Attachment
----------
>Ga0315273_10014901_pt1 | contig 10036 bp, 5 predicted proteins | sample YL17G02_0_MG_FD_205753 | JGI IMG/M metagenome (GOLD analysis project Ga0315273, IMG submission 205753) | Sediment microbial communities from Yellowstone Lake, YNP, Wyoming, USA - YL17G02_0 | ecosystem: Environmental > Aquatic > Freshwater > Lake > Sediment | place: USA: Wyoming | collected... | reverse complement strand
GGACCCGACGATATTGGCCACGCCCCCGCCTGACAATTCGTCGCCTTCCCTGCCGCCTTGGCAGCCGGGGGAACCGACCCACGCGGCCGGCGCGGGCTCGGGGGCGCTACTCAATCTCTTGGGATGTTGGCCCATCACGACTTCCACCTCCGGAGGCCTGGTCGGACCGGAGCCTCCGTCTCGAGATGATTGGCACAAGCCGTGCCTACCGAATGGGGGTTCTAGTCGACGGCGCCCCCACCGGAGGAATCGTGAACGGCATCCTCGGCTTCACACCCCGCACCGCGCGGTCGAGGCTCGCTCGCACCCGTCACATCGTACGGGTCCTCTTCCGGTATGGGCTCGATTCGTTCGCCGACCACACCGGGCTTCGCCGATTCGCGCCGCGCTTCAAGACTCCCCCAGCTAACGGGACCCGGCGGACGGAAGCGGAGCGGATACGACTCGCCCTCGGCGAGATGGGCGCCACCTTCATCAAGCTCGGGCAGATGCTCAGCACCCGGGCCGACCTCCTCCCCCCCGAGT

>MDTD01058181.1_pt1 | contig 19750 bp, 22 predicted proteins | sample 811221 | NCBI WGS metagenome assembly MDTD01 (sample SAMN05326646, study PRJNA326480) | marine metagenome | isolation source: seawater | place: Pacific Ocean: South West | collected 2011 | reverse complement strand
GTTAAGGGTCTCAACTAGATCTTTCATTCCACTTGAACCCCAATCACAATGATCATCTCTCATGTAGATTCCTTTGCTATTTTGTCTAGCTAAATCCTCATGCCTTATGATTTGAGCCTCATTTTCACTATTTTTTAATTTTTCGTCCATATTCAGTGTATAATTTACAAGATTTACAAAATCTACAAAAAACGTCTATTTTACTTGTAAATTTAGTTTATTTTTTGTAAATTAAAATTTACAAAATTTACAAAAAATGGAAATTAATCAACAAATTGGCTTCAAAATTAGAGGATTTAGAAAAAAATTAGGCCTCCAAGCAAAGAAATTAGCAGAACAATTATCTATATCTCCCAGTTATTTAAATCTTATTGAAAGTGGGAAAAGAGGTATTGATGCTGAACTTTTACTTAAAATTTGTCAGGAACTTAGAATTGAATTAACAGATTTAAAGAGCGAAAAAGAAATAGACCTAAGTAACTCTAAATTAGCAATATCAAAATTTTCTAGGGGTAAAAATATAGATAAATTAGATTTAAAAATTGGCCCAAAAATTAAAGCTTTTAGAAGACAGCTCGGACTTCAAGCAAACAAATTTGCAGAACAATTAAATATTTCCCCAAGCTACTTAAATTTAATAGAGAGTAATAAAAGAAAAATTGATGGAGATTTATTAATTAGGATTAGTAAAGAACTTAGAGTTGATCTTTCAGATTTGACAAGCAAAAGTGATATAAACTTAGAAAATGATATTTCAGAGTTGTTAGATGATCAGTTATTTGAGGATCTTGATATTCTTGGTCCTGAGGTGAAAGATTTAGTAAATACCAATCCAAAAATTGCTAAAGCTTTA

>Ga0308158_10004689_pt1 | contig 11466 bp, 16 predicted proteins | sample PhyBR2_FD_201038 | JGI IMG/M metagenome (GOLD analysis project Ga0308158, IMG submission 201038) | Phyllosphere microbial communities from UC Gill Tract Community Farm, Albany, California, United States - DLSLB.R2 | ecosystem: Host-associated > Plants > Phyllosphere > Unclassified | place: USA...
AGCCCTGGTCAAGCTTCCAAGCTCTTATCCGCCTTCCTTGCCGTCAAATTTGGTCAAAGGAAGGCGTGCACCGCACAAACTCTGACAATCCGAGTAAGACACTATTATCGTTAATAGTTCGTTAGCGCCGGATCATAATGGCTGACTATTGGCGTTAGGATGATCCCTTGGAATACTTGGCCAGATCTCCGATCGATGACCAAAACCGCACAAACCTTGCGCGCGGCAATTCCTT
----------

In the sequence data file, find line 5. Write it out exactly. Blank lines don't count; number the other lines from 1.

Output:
>Ga0308158_10004689_pt1 | contig 11466 bp, 16 predicted proteins | sample PhyBR2_FD_201038 | JGI IMG/M metagenome (GOLD analysis project Ga0308158, IMG submission 201038) | Phyllosphere microbial communities from UC Gill Tract Community Farm, Albany, California, United States - DLSLB.R2 | ecosystem: Host-associated > Plants > Phyllosphere > Unclassified | place: USA...